If you’ve done any kind of selling through Amazon (or any other marketplace), chances are you know about MAP – minimum advertised pricing. But there can be more to this regulation than meets the eye, so we’ve compiled a quick breakdown for your convenience.

What exactly is MAP?

MAP = Minimum Advertised Price

In layman’s terms, minimum advertised pricing (MAP) is the minimum price a manufacturer sets for the reseller, below which the seller cannot advertise their products. It is federally mandated and is always set by the manufacturer. However, it does not demand that it be sold at that lowest price — just that it be advertised no lower than such. Knowing that is key to successful operations in the Amazon Marketplace.

Up to 92% of online shoppers compare prices, so the topic of MAP is one of importance. Whether you’re a brand-new Amazon seller or a retail veteran, it’s essential to know what MAP is and what it isn’t. Along with the product listing, stock count, price, tax, and so on, this essential policy is critical to keep current. If you don’t, it can negatively affect your shop as a seller or your brand as a distributor. 

minimum advertised pricing (MAP)

How does MAP work?

An example of MAP pricing on Amazon is when a company sets a price of $27 for its best-selling lasagna pan, then any reseller (including Amazon) is obligated to advertise the cost of that pan for $27 or more. If the reseller opted to promote that lasagna pan at a discounted price of $20, they would be in direct violation of the MAP agreement. 

MAP policies can be a confusing topic replete with both math and other complexities. Luckily, there are ways to keep competitive and stay ahead of the game so that you can sell your products without worry.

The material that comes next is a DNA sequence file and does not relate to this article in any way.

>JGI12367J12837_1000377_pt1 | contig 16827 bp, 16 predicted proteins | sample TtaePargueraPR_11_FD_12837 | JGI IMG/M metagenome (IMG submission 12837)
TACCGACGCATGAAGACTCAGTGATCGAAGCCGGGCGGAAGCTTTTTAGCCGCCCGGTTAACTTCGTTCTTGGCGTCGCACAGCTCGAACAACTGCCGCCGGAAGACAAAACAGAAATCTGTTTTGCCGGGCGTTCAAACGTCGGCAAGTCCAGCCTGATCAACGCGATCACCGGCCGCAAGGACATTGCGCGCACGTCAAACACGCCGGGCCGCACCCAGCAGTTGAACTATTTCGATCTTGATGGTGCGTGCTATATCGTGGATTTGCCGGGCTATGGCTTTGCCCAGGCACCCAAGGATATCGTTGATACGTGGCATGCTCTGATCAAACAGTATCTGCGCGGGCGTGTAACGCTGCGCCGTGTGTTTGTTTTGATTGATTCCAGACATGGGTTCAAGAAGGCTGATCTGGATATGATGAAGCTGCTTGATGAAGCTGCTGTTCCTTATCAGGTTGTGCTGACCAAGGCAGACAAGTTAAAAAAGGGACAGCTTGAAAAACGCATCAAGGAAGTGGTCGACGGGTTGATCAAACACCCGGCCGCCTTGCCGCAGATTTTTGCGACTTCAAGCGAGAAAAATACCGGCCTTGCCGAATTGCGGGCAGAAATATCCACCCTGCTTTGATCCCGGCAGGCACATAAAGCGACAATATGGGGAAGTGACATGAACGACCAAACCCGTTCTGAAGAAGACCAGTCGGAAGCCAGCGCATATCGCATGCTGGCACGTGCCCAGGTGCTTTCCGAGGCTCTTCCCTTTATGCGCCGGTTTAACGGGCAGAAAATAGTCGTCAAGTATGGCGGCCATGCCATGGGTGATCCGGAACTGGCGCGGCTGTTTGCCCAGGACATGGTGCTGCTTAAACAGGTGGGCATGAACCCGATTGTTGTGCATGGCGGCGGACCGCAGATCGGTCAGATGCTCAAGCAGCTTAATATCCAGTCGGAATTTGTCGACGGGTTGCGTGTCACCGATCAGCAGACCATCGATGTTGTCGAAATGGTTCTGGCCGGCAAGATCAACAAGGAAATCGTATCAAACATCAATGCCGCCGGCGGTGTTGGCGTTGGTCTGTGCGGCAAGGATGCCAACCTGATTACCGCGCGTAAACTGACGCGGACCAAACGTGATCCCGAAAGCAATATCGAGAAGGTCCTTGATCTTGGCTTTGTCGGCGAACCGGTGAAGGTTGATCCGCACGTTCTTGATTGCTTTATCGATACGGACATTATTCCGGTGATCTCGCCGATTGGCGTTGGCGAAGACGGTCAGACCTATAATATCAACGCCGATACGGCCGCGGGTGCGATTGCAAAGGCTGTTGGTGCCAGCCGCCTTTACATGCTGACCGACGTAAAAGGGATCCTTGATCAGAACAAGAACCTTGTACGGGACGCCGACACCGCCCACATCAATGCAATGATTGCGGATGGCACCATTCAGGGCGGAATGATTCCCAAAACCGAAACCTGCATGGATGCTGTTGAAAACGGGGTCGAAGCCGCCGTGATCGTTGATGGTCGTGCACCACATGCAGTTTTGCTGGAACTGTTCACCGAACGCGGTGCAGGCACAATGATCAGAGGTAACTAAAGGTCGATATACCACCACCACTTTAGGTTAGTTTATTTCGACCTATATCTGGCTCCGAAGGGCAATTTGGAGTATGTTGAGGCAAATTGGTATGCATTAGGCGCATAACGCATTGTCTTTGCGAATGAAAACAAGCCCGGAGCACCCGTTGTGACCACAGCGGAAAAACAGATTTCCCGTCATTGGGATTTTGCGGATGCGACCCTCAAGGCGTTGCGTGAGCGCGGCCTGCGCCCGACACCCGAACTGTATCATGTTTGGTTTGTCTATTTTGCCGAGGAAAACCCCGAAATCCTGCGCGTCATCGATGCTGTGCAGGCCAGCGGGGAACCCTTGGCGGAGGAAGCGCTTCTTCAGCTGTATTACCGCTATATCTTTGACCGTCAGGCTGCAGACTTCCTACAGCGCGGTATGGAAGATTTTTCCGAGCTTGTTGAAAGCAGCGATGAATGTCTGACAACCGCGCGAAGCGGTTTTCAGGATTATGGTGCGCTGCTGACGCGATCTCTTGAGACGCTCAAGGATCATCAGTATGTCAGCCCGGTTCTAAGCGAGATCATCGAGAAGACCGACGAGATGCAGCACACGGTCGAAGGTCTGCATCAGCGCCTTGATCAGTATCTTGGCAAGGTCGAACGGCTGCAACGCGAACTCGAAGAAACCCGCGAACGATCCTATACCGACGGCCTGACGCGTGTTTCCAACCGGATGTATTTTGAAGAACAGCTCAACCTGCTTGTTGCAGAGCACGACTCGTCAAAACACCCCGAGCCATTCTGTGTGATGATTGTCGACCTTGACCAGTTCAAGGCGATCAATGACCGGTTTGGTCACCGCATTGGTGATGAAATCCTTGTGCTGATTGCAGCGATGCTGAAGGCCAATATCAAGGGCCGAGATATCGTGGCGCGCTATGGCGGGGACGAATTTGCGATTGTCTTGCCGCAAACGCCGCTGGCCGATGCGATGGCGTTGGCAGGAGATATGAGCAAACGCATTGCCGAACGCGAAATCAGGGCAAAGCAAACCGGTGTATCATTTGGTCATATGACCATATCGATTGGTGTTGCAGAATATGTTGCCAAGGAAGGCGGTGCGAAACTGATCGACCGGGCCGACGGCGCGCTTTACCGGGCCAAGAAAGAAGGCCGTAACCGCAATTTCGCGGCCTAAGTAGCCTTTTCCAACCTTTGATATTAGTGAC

Typically, you can calculate MAP by reducing the most up-to-date published (or established) Manufacturer Suggested Retail Price (MSRP) by 20%. Continuing with the lasagna pan company example, let’s say their top-selling lasagna pan has an MSRP of $40. That would make the MAP $32 ($40 x 20% = $8; $40 – $8 = $32). Keep in mind that this is just a generality, and each distributor may have a unique formula for setting their MAP.

Consistent pricing protects the brand’s intellectual property and sends a clear message to buyers about the product’s (and the reseller’s) value.

Related: What does Average Unit Retail (AUR) mean and why does it matter?

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Benefits for Distributors

 There are several benefits to enforcing MAP pricing as a distributor:

  • No competition from unauthorized bottom feeder sellers.

When resellers are all under the MAP mandates, there won’t be one or two competitors who undercut the rest to draw the most sales.

Price erosion occurs when a seller is forced to lower their price to compete with unauthorized sellers who are NOT adhering to their distributors’ MAP.

  • It helps establish stronger connections with your distributors.

Developing and maintaining relationships with authorized sellers is vital to maintaining a successful partnership. As a distributor, sellers who adhere to your MAP are shown as trustworthy, often making you want to continue using them as resellers. As an authorized seller, maintaining MAP will show distributors you’re reliable. As a result, distributors are more likely to keep their partnership with you and perhaps give you first dibs at selling new products.  

  • It evens out the playing field

Both the little guys and the big box stores can compete in the same playing field when compliant with a distributor’s MAP. Thus, fair business competition is promoted by MAP.

  • It protects the product’s value

MAP strictures prevent products from being advertised at varying prices across different marketplaces.

 It’s important to re-emphasize that the goal of MAP is not to control the actual selling price of the products but what they are ADVERTISED for. Thus, Amazon brands can sell the product below the minimum advertised price if the announced pricing is at or above the MAP in private conversations or negotiations with customers.